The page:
I don‘t own a house, nor do I have a bed or a wardrobe for that matter. 90% of my personal belongings fit in my backpack which I‘ve used as my reach-in wardrobe for the last ten months. I did relinquish a lot and started to focus on the important aspects of life.
I stopped buying things a long time ago. And by things I mean clothes or other non-edible materialistic items. I realised I didn‘t need them. Why? Not having to worry about what I will wear today actually doesn‘t limit my life but enhances it. All the time spent worrying can be used to do something useful. We see this world as a place with almost no limits or boundaries. But instead of increasing life experiences, all those choices hinder us to live life to its fullest. Humans like easy choices. So instead of choosing between 40 different shirts to wear today, I grab the one I own and wear it proudly – we tend to be more content when our choices are limited. Less is more. Minimalism is key. We need to protect ourselves from endless offers on amazon, in the supermarket, or our wardrobes. Invest in quality not in quantity.
One of the saddest example of over-stimulation is our excessive use of the smartphone. The average smartphone user spends between two and three hours on his*her phone every day, checking the display every 18 minutes, according to Alexander Markowetz and his study Menthal. We glance at our phones every now and then, because it enhances the dopamine level in our brains. Every message is a sign of approval. It turns into a vicious circle, because we develop a need for these dopamine shots. The more we use our smartphone the more we check our displays, the more we want and need to use it – and we do it unconciously. I needed to change that as well.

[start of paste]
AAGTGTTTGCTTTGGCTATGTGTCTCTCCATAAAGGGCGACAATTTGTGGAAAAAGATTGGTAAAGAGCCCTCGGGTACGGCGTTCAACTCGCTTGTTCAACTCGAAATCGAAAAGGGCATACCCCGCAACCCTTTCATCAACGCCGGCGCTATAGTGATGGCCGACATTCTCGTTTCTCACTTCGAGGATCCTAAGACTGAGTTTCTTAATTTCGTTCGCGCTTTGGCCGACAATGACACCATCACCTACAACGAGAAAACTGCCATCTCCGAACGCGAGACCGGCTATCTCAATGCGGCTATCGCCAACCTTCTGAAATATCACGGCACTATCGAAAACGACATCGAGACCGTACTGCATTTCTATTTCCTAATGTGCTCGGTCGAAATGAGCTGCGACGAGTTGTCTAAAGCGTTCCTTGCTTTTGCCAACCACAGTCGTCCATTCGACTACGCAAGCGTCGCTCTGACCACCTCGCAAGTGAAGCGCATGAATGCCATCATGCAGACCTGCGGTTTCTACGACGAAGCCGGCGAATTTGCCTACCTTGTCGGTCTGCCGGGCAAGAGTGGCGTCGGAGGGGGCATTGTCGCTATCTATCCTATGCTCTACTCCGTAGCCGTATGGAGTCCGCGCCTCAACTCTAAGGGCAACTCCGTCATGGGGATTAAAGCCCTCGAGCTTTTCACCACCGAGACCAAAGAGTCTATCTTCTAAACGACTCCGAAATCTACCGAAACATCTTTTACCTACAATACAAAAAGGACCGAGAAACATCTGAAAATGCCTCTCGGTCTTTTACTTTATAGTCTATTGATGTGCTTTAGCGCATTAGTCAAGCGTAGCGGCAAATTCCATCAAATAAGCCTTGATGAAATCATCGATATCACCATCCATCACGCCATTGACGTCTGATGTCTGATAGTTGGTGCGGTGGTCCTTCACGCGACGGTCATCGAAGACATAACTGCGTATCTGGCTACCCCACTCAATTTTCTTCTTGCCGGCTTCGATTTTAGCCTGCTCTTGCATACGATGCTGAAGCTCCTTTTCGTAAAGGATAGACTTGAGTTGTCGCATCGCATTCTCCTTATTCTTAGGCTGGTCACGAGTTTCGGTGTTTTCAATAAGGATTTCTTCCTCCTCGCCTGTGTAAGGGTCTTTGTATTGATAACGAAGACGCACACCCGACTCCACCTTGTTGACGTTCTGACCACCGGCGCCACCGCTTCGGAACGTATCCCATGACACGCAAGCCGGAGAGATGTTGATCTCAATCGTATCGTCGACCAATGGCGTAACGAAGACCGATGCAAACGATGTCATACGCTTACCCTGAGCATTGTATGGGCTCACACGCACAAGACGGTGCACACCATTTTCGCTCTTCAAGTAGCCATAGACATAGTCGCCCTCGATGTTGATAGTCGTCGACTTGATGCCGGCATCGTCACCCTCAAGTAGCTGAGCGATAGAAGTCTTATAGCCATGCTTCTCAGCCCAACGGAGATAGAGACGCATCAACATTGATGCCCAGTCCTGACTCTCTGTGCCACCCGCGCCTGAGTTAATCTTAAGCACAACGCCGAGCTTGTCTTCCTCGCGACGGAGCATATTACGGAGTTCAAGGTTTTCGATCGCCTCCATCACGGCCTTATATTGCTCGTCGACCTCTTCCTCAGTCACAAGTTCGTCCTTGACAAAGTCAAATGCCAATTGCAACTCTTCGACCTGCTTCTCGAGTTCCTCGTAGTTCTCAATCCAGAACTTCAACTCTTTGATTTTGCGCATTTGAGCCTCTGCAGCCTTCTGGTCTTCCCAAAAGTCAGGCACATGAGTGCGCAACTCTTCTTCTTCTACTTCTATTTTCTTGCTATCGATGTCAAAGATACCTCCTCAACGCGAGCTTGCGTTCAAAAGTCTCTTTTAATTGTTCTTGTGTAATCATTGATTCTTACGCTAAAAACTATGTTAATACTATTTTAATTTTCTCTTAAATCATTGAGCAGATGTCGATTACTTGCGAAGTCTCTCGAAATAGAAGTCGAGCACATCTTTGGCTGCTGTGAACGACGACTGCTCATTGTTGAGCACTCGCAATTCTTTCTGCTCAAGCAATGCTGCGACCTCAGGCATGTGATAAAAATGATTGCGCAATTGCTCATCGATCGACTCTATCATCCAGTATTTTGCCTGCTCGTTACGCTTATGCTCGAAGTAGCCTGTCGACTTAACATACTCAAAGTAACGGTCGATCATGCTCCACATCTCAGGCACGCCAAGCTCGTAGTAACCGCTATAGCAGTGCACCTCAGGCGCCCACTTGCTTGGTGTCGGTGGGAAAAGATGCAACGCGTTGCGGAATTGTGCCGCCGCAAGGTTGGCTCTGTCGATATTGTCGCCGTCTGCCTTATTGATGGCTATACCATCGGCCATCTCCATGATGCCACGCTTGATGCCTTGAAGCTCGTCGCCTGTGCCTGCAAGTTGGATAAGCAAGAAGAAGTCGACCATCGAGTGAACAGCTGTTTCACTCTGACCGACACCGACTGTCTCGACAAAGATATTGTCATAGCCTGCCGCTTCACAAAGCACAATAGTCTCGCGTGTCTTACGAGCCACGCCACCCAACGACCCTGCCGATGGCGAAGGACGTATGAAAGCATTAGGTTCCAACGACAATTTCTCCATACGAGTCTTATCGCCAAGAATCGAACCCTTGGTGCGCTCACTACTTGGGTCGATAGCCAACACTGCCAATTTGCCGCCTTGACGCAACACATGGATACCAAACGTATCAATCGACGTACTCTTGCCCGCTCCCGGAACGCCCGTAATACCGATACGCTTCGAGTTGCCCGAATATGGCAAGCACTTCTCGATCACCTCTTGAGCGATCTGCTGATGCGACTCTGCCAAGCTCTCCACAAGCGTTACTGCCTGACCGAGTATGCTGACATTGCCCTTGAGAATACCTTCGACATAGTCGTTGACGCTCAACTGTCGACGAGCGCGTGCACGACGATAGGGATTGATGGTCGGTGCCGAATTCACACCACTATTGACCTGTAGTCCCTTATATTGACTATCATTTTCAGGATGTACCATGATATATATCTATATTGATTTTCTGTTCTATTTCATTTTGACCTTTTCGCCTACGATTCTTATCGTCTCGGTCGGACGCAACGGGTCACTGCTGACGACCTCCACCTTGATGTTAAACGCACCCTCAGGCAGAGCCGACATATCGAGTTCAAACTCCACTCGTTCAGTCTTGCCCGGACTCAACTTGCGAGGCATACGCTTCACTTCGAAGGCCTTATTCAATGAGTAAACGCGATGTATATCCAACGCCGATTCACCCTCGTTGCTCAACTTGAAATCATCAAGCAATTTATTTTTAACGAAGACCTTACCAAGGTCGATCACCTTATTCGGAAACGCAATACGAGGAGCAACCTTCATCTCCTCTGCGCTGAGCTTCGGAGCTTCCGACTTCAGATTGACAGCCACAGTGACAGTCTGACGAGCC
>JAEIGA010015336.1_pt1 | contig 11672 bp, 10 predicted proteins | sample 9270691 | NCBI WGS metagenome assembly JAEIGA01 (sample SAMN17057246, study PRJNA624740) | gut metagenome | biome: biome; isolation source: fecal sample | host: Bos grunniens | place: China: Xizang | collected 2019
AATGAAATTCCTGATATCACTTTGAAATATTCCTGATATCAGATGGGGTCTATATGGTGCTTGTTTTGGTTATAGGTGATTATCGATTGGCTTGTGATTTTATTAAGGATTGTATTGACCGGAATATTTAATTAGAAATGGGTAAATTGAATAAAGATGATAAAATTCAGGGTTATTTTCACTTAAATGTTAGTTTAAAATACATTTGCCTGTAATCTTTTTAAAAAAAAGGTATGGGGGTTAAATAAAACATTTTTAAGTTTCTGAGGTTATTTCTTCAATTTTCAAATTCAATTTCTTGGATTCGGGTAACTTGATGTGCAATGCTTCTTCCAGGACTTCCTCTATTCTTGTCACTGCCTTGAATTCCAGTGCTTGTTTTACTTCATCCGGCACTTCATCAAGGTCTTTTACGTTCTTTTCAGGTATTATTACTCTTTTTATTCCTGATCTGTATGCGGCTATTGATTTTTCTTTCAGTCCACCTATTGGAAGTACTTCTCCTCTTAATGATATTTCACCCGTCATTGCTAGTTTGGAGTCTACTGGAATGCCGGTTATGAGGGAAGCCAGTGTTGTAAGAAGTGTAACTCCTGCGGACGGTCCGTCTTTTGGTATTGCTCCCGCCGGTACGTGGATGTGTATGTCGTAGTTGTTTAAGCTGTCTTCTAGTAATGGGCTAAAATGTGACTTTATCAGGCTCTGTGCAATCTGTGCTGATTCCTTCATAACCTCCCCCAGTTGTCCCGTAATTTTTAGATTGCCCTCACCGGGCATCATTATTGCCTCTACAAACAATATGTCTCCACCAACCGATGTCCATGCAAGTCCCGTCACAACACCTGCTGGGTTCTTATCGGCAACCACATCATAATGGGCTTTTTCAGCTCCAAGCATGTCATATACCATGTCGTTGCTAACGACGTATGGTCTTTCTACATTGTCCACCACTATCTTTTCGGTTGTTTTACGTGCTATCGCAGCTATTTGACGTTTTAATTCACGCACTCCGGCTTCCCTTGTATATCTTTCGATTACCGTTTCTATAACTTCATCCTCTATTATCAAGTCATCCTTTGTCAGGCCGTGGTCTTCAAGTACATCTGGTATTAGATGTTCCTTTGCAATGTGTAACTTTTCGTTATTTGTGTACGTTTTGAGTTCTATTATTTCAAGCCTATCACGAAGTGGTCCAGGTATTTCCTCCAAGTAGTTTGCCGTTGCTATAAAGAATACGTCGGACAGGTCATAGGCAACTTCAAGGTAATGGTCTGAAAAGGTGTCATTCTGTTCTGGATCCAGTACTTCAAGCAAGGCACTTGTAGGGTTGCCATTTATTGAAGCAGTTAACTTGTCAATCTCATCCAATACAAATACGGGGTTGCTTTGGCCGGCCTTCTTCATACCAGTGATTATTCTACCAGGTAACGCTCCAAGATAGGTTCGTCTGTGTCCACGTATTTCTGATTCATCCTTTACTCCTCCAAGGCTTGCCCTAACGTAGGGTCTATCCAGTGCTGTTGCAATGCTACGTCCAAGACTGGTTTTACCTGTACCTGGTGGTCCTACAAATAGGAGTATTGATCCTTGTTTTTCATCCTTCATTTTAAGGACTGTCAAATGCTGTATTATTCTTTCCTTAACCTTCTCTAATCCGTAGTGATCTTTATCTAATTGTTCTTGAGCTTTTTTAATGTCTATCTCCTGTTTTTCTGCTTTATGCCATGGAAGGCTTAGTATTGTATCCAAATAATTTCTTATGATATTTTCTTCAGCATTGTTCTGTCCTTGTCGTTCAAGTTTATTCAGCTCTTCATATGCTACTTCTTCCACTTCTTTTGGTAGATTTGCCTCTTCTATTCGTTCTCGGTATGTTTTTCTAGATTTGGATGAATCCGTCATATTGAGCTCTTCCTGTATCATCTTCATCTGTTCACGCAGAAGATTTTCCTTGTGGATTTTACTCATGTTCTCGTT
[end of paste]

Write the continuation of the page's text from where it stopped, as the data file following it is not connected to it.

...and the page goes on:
So I started to limit my smartphone time. Also I limited my consumerism. My life got better after that; I gained a lot of extra time that I usually used for nonsense. Since I was kind of forced to get rid of my stuff before I moved to New Zealand, I donated a lot of my clothes to refugees in need, gave my precious collection of Gin and Whisky away to students in need and left my valuables – Technics turntables, my record collection, bike and winter clothes – in my mom‘s basement. The rest is gone. And it feels amazing. Maybe it‘s time to start rewarding yourself not by buying stuff but by not buying it – or giving it away.